That conceptual vision shows that she has walked a different path than just the culinary. Apart from being inspired by nature and the arts (which to her seem to be the same thing), she takes a lot from the places she has lived in, all around the world. There is minimalism from Scandinavia, the clean and pure simplicity of the Japanese cuisine, and inevitable traces of open-minded California, a place that is always a few steps ahead in the health and nutrition game.
When you travel this much, you find your ways to keep your peace. For her, the secret is to touch base in homely atmospheres, so not staying at hotels, but staying with friends or booking an Airbnb. Anywhere where she can sometimes cook her own food too. Also, she avoids airplane food. What would be her toolbox when she’s on long flights;
Hydration. “I just take lots of herbal teabags, along with my water bottle, and ask for hot water to keep filling it up on board. Flying is super dehydrating, so I make sure I drink more than enough.”
Snacks. “I love the organic seaweed sheets from the brand Clearspring. I also like to bring crackers, some fruit, and small packs of almond butter I stock up on in the States.”
Meals. “I usually bring a bowl of rice or other grains mixed with some cooked veggies. You want foods that are easy to digest, so no beans or a lot of raw veggies. Bringing a pack of miso, which you only need to add water to, works really well too. "
Even though she likes to be challenged, she also loves her food to be simple and approachable. "I don't want to focus too much on the fact that it is mostly plant-based either. I want people to first notice how a dish tastes and looks. Yes this could be the future, and it’s super cool, it's better for nature and better for your body, but I never want to induce any kind of diet or lifestyle to anyone. I just choose to cook this way myself, and I want to show you how good it can be."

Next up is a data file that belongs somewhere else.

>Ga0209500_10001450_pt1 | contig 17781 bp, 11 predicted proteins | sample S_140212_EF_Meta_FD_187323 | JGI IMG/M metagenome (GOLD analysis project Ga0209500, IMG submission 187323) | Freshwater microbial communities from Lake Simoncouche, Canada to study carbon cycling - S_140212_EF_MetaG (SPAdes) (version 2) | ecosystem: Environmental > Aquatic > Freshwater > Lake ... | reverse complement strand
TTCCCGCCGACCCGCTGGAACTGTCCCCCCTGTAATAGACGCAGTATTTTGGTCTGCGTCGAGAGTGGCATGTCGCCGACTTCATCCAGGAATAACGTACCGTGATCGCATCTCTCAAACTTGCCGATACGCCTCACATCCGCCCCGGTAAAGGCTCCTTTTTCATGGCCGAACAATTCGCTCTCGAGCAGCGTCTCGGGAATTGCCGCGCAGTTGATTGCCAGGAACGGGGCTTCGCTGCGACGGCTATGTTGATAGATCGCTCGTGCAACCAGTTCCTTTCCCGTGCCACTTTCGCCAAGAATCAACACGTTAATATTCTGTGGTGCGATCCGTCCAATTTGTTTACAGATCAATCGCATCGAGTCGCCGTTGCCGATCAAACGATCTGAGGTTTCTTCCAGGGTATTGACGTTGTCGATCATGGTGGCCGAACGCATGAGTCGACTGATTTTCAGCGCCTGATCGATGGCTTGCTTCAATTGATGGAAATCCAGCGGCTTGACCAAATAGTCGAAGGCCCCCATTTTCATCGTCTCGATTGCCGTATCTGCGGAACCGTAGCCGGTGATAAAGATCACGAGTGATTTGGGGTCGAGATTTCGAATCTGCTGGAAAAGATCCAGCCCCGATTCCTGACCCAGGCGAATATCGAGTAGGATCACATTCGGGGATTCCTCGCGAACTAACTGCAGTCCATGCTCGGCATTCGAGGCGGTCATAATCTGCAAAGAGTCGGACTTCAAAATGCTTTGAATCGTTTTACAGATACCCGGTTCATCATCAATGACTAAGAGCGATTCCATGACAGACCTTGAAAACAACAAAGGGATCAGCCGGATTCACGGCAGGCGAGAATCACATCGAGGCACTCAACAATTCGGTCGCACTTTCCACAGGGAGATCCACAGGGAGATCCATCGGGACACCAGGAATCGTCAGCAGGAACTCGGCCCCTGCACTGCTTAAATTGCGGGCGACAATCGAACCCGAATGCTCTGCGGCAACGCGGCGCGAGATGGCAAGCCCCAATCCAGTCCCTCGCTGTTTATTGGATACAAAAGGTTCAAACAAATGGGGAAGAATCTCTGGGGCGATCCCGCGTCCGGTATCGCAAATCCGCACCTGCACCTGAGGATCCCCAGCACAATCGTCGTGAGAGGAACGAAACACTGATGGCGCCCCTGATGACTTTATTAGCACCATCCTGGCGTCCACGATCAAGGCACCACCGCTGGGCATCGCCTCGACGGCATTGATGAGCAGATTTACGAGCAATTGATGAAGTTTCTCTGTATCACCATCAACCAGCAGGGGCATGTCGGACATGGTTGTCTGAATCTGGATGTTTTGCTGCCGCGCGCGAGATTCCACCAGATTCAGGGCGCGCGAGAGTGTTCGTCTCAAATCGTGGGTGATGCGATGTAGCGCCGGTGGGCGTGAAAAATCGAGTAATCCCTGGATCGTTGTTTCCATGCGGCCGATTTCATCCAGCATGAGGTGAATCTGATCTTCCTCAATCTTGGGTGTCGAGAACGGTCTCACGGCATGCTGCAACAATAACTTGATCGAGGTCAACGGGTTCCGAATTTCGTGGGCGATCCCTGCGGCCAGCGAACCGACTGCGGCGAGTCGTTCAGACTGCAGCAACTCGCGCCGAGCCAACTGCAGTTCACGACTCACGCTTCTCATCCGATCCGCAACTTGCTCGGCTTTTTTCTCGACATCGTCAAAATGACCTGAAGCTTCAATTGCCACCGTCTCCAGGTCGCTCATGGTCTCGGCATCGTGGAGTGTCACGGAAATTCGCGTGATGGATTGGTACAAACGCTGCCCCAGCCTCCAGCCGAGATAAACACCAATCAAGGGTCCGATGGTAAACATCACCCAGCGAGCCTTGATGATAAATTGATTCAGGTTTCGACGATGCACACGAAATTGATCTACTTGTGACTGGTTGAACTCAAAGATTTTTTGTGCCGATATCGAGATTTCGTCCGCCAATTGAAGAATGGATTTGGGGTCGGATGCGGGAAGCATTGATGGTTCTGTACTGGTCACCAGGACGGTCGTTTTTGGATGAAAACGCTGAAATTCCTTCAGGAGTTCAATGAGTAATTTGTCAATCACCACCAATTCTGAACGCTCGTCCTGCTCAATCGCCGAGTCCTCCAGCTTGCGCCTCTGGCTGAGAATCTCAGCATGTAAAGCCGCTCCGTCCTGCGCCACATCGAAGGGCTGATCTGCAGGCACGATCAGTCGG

"What I do think is really important, is to know where your food is coming from. What do you really know about the products you buy? I always make sure I get high quality, local, seasonal ingredients. Right now, I love cooking with mushrooms and pumpkins. They are so good during this time of the year.”
So next to this artistic side of her work, there's the other side of her realm, the one that feeds and inspires people on the daily, and we at the Juicery are lucky enough to get to experience it every day. “That's what I love about working with the Juicery. I think, especially with plant based food, there's a gap between high class restaurants, and low key food. I love to provide a bridge between those two. When I approached Nathalie (founder), it just seemed to be the right place at the right time for both of us. The Juicery was just looking to not only expend horizontally, but also in depth, by creating new and more diverse products, that did not exist here in Amsterdam yet.”
Lucky for us, to Naiara Amsterdam feels like home, so that is where she'll be. This winter, you can find her watching a movie at The Movies, having ethiopian food at Addis Ababa, buying wine at Vleck, doing Hot Yoga at Absolute, or just cooking at home.
And now you know a bit more about the creatress behind a few of your favourite options on the menu. A little bird told us that you may find her in her own little kitchen in the city, accesible to all, within the very, very foreseeable future. We wish her all the luck in the world. We remain obsessed. Nana, thank you, more please.